Peronne itself is a charming enough town with a lovely market place and a smattering of shops, all of which were closed because today is a Sunday. Yawn. That said, Picardy seems to be empty most of the time. The shops close at any opportunity and, with the exception of Amiens which was buzzing, there never seems to be anyone wandering about in the streets give or take the odd old lady holding an obligatory French stick. It would seem that this is one French cliche which was born out of absolute truth! They also serve frogs legs and snails in the restaurants. I thought this would prove to be another myth. That said, I've not yet seen a French person actually eating any of that crap, and wonder if they fill the menus with these "delicacies" so that they can laugh at the silly tourists who want to do things the Gallic way!
From Peronne we travelled north-west to Arras, one of those French towns with a name that makes you shudder. Those Pals who survived The Somme ended up here, where they were subjected to another absolute blood bath in the great battle of 1917. The object of our stop in this particular town was really just to have a spot of lunch in a pleasant environment, and we sat in a lovely square eating an omelette. I have, as ever, struggled to find vegetarian food here. In fact, I've struggled to find anything which isn't hugely rich. They love their butter and cream and I'm craving simple, rather plain food like soup and pastas.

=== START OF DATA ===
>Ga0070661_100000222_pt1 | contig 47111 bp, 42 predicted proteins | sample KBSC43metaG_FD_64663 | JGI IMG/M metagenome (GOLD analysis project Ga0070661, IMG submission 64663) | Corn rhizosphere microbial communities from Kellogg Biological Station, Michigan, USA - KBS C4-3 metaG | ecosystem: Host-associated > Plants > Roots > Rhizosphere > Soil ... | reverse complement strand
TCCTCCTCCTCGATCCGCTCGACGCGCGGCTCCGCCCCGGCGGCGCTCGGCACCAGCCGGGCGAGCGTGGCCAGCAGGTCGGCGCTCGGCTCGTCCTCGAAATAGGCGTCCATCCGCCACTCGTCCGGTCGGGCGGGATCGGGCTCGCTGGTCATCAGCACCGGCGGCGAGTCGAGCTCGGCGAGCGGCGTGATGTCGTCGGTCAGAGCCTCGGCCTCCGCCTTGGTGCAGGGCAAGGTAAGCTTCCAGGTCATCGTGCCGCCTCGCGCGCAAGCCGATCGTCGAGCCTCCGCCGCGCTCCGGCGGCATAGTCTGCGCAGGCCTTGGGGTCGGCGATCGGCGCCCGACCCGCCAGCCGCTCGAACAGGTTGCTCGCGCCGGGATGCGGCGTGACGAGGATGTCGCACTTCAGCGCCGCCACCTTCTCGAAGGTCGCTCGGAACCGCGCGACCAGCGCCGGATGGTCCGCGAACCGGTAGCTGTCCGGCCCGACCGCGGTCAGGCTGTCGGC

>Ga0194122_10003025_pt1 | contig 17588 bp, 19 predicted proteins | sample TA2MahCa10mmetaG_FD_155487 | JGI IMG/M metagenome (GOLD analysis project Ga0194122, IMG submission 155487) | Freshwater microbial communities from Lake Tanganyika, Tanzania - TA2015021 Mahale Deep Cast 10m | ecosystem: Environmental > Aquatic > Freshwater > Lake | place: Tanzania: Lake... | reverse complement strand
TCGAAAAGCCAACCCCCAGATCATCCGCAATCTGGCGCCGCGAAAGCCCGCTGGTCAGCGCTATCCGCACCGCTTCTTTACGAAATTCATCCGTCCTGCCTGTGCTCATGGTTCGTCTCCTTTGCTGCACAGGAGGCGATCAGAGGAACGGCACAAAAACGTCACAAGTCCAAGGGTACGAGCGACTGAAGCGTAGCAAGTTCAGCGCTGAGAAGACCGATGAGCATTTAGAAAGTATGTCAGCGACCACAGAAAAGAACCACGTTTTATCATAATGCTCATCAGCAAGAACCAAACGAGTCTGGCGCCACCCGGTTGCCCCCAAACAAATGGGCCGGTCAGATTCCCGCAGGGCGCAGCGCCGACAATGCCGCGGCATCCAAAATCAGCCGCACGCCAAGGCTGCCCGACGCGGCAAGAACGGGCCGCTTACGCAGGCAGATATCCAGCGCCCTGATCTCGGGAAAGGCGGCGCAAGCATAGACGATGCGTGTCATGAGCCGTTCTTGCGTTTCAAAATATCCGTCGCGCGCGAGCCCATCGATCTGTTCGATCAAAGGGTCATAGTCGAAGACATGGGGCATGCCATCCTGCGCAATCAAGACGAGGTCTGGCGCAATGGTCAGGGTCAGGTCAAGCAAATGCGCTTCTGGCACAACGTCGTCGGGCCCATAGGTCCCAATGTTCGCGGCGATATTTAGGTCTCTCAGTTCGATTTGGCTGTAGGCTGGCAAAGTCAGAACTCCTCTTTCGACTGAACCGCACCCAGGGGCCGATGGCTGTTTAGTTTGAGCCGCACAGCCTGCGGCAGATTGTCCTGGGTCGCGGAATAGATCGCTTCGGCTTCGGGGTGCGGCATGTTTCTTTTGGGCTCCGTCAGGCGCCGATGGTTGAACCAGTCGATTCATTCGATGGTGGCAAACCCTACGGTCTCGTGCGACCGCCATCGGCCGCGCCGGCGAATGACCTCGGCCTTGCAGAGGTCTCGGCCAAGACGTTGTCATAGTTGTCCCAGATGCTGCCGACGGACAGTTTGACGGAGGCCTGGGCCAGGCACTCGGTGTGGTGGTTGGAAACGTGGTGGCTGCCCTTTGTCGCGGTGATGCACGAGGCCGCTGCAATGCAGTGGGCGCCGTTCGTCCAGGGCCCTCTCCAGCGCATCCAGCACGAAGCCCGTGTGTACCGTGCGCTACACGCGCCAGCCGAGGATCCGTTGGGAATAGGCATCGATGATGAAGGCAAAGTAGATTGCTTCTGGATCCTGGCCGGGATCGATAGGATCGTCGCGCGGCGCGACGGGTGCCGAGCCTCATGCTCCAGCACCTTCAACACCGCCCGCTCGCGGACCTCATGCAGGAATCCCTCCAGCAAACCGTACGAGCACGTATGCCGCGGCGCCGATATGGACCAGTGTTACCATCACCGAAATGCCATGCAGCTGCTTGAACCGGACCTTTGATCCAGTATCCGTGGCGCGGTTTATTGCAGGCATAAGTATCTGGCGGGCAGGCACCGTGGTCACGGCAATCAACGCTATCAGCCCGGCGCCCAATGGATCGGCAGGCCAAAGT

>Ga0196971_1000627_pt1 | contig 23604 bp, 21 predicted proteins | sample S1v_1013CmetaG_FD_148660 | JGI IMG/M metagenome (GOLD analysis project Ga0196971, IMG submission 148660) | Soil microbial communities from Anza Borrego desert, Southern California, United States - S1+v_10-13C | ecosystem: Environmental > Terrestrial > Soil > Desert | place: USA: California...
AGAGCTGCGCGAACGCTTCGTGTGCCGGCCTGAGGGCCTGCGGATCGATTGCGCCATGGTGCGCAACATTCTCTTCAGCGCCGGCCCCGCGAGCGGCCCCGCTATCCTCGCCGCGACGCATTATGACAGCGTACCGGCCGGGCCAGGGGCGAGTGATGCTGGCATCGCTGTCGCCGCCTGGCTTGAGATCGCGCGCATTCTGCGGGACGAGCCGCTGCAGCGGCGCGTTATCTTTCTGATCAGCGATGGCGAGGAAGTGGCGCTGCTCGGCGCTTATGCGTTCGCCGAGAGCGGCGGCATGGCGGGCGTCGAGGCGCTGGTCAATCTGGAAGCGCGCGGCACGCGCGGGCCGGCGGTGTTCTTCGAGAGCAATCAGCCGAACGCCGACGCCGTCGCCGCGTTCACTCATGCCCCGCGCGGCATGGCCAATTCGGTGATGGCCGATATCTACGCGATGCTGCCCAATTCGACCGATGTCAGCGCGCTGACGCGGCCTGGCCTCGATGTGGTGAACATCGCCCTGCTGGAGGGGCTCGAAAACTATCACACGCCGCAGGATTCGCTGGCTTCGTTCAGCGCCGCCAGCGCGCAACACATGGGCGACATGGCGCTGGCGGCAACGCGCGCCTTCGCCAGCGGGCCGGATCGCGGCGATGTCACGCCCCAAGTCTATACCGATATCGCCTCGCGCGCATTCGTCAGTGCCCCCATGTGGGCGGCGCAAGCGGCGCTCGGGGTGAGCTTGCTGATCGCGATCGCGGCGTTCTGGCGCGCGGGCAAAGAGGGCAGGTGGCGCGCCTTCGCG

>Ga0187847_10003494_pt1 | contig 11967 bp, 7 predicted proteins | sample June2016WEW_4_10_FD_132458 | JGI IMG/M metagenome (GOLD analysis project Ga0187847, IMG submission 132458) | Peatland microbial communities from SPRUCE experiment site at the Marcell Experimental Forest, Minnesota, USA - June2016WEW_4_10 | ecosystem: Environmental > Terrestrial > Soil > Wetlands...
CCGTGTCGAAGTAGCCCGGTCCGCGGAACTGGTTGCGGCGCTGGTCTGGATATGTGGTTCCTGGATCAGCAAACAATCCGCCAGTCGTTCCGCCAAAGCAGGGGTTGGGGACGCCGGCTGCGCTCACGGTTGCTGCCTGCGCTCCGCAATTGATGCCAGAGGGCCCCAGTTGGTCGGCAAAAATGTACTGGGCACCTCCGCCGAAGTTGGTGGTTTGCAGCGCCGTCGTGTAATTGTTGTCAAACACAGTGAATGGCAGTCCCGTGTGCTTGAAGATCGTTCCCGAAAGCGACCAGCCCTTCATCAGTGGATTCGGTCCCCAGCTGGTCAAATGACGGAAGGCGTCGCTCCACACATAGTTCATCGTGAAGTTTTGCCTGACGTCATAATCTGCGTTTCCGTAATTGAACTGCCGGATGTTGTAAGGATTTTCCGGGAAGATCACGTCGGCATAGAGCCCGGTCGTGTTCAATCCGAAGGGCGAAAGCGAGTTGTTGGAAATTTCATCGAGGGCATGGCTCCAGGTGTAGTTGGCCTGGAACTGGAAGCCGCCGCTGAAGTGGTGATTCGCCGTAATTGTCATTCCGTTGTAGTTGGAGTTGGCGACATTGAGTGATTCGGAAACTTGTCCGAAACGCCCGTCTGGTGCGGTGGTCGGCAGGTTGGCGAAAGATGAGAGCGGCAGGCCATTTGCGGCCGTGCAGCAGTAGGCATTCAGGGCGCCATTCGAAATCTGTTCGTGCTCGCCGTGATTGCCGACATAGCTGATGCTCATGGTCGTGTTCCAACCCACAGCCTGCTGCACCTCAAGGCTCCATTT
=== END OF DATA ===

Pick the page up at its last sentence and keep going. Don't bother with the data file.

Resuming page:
The weather has been fabulous every single day. The forecasts have always told us to expect rain in one way or another, but, apart from the gloriously misty mornings, we've had nothing but sunshine and powder blue skies.
We treated ourselves to patisseries from a shop just behind the square in Arras. I had a rather disappointing eclair whilst the others went for more adventurous-sounding things with totally unpronounceable names.
We ate them at Calais whilst waiting for the ferry to arrive. An uneventful ride across the channel brought us safely home to the UK, and, as ever, I was stirred by the sight of the White Cliffs of Dover. I'm sure most of the First World War "Tommies" returned home via Southampton, but there's something so romantic and welcoming about these particular cliffs. They do welcome the Brits home rather brilliantly.
So what have I learned from my magical trip to Flanders? Well, I now know there's an artistic community who farm an area of marshland in Amiens. I know how to play bar billiards on account of a brilliant games corner in our hotel bar. I know that British soldiers carved their names on church walls in the villages where they were billeted. We've learned that shell holes weren't always used for killing purposes, but often used as a form of defence and protection (particularly when attacking up hill.)
I've driven through villages like Corbie where my heroes Wilfred Owen and Siegfried Sassoon penned some of their finest poems. I've heard ghostly sounds being carried through electric fences and gusts of wind. I've walked into no-man's-land and stood in shell holes and trenches. I've explored man-made tunnels and recorded the sounds of bells tolling, trees whispering and cathedrals weeping. I can safely say I would never have expected to see, experience, feel and learn so much in such a short period of time, and return to England absolutely ready to write a very fine musical! Wish me luck!